by Caitlin Murphy, Senior Contributor
As a new mother, when my son was crying in public, I often felt compelled by the eyes of strangers to perform the role of concerned mother. And the problem wasn't the concern of course, but the performance. I'd quickly vacillate between stinging resentment and a strange compulsion to keep up appearances. This odd dance – between begrudging what's expected of us, while simultaneously delivering it – may not be a uniquely female experience, but it often feels so. It's a feeling that's being hotly-debated in the media at the moment, and one that is rendered exquisitely palpable in Gustavia.
Presented at Agora de la Danse, and performed by French choreographer Mathilde Monnier
and Spanish dancer La Ribot, this one-hour piece is a delightfully witty and resonant combination of contemporary dance, clowning, text and comedy. The two women, both dressed in black underwear, a variety of black shirts, and black footwear, come across as reluctant twins, sometimes mirroring, sometimes mocking one another. Through repetition of movements and cycling through sequences, the piece examines the strange paradox of behaving unconsciously and self-consciously at the same time.
Gustavia opens with the two women walking nonchalantly up to a stand-up microphone to begin a duet of whiny vocalizations. We slowly come to understand their morphing cries as a performance of grief, a contrived demonstration of female tristesse, complete with eye-dabbing and competition for most heartfelt. Similarly, in another section, the women face-off in a disinterested knee striptease; the bored, but rapid repetition of the gesture is both funny and unsettling.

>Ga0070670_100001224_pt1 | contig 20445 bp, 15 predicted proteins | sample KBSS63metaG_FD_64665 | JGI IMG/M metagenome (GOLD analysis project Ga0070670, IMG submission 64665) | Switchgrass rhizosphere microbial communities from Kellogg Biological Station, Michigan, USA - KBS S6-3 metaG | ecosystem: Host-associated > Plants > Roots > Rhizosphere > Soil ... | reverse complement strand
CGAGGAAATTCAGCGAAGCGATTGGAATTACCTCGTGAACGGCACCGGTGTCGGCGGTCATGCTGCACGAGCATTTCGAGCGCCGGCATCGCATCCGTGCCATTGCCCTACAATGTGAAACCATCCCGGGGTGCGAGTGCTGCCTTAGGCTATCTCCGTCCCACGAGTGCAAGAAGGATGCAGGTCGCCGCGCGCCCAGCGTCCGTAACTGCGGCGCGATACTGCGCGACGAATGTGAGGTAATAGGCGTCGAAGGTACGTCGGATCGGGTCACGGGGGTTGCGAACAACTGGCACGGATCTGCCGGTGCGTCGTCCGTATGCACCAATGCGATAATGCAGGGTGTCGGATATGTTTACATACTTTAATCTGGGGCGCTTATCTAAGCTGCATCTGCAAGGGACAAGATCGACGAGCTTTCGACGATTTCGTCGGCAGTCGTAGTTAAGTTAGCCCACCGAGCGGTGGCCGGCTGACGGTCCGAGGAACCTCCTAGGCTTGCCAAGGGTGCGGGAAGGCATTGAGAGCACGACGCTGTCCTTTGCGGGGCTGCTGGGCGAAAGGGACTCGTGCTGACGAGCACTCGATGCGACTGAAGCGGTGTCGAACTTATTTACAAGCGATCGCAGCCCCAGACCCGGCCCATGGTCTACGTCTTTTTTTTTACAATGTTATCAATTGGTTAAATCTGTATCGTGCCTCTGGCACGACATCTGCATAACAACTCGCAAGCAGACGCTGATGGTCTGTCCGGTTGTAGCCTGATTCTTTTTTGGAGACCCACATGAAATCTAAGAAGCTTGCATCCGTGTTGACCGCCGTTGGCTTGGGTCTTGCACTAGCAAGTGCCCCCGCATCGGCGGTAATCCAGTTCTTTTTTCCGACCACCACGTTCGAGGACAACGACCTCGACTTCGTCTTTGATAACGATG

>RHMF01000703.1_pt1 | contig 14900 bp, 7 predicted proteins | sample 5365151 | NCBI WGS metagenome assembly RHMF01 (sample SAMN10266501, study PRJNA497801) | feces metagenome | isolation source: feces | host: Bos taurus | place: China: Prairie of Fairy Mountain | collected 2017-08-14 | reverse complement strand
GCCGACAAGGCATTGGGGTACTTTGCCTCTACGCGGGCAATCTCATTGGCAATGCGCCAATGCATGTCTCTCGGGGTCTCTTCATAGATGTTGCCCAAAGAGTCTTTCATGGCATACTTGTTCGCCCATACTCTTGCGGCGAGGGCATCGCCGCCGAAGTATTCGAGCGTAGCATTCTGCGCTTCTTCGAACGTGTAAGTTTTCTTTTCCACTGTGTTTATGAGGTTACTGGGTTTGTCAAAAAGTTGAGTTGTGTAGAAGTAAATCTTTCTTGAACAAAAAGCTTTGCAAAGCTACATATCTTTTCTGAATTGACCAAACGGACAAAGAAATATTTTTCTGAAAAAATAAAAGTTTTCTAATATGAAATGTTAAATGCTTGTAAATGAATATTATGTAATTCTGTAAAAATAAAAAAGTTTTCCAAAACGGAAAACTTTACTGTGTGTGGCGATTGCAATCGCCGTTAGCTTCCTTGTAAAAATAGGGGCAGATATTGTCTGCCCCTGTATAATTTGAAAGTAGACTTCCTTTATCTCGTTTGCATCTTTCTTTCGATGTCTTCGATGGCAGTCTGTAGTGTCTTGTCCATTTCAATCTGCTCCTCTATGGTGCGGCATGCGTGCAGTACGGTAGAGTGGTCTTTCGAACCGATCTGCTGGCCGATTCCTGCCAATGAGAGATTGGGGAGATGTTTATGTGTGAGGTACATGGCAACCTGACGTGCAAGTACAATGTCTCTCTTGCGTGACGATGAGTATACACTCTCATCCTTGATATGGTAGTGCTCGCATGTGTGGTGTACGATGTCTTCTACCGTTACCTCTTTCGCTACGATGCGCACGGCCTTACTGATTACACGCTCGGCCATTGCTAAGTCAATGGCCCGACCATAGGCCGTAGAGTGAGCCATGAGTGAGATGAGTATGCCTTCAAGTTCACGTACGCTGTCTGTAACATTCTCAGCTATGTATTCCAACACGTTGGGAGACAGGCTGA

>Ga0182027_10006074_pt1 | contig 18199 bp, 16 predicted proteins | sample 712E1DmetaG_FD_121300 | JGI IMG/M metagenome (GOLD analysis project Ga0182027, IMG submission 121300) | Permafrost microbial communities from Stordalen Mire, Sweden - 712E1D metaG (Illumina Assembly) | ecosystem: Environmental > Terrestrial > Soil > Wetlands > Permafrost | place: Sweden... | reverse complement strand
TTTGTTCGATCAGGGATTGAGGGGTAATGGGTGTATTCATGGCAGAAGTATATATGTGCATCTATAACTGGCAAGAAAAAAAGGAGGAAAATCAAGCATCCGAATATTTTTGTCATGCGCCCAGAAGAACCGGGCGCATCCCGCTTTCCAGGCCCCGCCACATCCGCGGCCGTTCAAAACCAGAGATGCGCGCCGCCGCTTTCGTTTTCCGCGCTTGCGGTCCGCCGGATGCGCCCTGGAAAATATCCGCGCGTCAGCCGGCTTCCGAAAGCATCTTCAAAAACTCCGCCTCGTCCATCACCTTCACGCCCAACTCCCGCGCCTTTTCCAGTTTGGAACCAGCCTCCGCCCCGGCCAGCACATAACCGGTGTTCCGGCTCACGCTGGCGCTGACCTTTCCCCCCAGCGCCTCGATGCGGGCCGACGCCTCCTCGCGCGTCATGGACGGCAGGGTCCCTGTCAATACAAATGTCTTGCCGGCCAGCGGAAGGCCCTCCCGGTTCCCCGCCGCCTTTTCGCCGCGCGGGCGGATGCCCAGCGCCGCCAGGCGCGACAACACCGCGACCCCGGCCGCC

The massive stage floor is completely covered in layers of lush dark fabrics, that the women sometimes glide elegantly across, parade triumphantly through, or clumsily trip over. The staging of the piece delightfully bleeds off the stage; the women hide behind or hang from the blacks, tumble off the apron, seem to get lost somewhere offstage, only to find us again. Appropriate to their themes, they resort to and wrestle with various props and accessories: hats, boots, shirts, buckets, stools and such.
With her long flailing arms, wildly rotating wrists, and repeated pratfalls, Monnier is the more compelling physical presence. La Ribot's comedic skills are sharper though, her deadpan deadlier, especially when she gracefully walks out on stage only to be pulled back by a microphone cord that is too short. Together they form a divine duet.
Gustavia is an accomplished, polished, madcap piece delivered by two powerhouse performers. They subtly and brashly convey that often being a woman is feeling you have an itch you need to scratch but that will bring no relief.
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